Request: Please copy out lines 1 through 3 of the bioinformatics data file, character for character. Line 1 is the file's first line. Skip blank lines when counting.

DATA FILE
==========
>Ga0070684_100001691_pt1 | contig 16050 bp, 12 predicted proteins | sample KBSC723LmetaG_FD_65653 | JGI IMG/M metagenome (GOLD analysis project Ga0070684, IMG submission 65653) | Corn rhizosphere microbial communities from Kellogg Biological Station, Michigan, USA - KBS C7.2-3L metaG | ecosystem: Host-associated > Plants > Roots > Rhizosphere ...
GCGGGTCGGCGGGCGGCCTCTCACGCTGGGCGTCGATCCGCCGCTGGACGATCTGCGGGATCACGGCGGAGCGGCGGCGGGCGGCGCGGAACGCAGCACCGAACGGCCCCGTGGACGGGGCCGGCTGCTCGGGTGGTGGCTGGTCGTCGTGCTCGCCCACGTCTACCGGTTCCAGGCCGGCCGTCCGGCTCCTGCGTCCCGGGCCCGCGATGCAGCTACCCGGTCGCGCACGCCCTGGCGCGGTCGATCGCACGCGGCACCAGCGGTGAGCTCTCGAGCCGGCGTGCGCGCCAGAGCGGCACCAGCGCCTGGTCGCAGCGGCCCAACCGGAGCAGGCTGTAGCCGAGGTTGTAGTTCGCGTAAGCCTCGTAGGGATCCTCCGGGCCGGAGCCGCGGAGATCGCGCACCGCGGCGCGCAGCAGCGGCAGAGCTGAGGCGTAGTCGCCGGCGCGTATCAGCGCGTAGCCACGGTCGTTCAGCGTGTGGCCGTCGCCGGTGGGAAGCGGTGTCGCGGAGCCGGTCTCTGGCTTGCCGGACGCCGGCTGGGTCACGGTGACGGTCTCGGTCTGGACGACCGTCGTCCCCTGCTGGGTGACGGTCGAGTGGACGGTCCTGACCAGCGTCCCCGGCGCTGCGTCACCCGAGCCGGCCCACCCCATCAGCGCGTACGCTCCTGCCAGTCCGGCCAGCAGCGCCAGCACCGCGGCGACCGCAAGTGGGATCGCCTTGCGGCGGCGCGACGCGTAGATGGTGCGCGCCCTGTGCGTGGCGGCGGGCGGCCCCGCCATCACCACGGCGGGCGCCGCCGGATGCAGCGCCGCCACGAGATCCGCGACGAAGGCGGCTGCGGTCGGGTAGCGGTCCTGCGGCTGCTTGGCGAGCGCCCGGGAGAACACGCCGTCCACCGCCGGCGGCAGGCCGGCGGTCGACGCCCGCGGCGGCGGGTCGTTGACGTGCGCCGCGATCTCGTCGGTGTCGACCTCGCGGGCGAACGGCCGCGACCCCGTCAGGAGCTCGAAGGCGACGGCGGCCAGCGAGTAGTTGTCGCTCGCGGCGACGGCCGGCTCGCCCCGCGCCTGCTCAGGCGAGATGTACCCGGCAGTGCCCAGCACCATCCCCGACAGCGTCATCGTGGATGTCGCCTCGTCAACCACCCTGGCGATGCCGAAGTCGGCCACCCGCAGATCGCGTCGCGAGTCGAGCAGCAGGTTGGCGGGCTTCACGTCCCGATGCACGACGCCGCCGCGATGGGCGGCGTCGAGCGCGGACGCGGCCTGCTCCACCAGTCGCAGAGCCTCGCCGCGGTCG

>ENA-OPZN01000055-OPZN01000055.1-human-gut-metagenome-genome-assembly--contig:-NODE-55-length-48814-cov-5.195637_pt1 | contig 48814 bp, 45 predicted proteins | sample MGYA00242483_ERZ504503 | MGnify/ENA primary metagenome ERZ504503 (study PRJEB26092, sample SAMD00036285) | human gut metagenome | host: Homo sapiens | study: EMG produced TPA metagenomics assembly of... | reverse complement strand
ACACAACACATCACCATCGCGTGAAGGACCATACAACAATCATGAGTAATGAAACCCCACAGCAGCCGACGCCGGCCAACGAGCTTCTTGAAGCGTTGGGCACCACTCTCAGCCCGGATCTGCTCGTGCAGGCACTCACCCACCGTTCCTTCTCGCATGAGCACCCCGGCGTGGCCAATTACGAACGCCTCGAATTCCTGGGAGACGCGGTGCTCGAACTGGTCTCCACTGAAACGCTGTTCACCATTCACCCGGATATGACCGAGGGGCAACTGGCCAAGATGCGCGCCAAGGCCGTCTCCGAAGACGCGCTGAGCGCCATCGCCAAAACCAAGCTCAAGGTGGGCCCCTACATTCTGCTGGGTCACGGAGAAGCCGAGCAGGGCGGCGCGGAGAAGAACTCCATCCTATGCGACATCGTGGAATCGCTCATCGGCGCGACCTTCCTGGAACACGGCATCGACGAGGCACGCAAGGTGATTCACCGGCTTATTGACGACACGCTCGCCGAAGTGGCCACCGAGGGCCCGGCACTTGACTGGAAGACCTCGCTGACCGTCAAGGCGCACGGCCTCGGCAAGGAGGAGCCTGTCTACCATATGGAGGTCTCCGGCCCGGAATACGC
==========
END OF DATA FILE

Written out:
>Ga0070684_100001691_pt1 | contig 16050 bp, 12 predicted proteins | sample KBSC723LmetaG_FD_65653 | JGI IMG/M metagenome (GOLD analysis project Ga0070684, IMG submission 65653) | Corn rhizosphere microbial communities from Kellogg Biological Station, Michigan, USA - KBS C7.2-3L metaG | ecosystem: Host-associated > Plants > Roots > Rhizosphere ...
GCGGGTCGGCGGGCGGCCTCTCACGCTGGGCGTCGATCCGCCGCTGGACGATCTGCGGGATCACGGCGGAGCGGCGGCGGGCGGCGCGGAACGCAGCACCGAACGGCCCCGTGGACGGGGCCGGCTGCTCGGGTGGTGGCTGGTCGTCGTGCTCGCCCACGTCTACCGGTTCCAGGCCGGCCGTCCGGCTCCTGCGTCCCGGGCCCGCGATGCAGCTACCCGGTCGCGCACGCCCTGGCGCGGTCGATCGCACGCGGCACCAGCGGTGAGCTCTCGAGCCGGCGTGCGCGCCAGAGCGGCACCAGCGCCTGGTCGCAGCGGCCCAACCGGAGCAGGCTGTAGCCGAGGTTGTAGTTCGCGTAAGCCTCGTAGGGATCCTCCGGGCCGGAGCCGCGGAGATCGCGCACCGCGGCGCGCAGCAGCGGCAGAGCTGAGGCGTAGTCGCCGGCGCGTATCAGCGCGTAGCCACGGTCGTTCAGCGTGTGGCCGTCGCCGGTGGGAAGCGGTGTCGCGGAGCCGGTCTCTGGCTTGCCGGACGCCGGCTGGGTCACGGTGACGGTCTCGGTCTGGACGACCGTCGTCCCCTGCTGGGTGACGGTCGAGTGGACGGTCCTGACCAGCGTCCCCGGCGCTGCGTCACCCGAGCCGGCCCACCCCATCAGCGCGTACGCTCCTGCCAGTCCGGCCAGCAGCGCCAGCACCGCGGCGACCGCAAGTGGGATCGCCTTGCGGCGGCGCGACGCGTAGATGGTGCGCGCCCTGTGCGTGGCGGCGGGCGGCCCCGCCATCACCACGGCGGGCGCCGCCGGATGCAGCGCCGCCACGAGATCCGCGACGAAGGCGGCTGCGGTCGGGTAGCGGTCCTGCGGCTGCTTGGCGAGCGCCCGGGAGAACACGCCGTCCACCGCCGGCGGCAGGCCGGCGGTCGACGCCCGCGGCGGCGGGTCGTTGACGTGCGCCGCGATCTCGTCGGTGTCGACCTCGCGGGCGAACGGCCGCGACCCCGTCAGGAGCTCGAAGGCGACGGCGGCCAGCGAGTAGTTGTCGCTCGCGGCGACGGCCGGCTCGCCCCGCGCCTGCTCAGGCGAGATGTACCCGGCAGTGCCCAGCACCATCCCCGACAGCGTCATCGTGGATGTCGCCTCGTCAACCACCCTGGCGATGCCGAAGTCGGCCACCCGCAGATCGCGTCGCGAGTCGAGCAGCAGGTTGGCGGGCTTCACGTCCCGATGCACGACGCCGCCGCGATGGGCGGCGTCGAGCGCGGACGCGGCCTGCTCCACCAGTCGCAGAGCCTCGCCGCGGTCG

>ENA-OPZN01000055-OPZN01000055.1-human-gut-metagenome-genome-assembly--contig:-NODE-55-length-48814-cov-5.195637_pt1 | contig 48814 bp, 45 predicted proteins | sample MGYA00242483_ERZ504503 | MGnify/ENA primary metagenome ERZ504503 (study PRJEB26092, sample SAMD00036285) | human gut metagenome | host: Homo sapiens | study: EMG produced TPA metagenomics assembly of... | reverse complement strand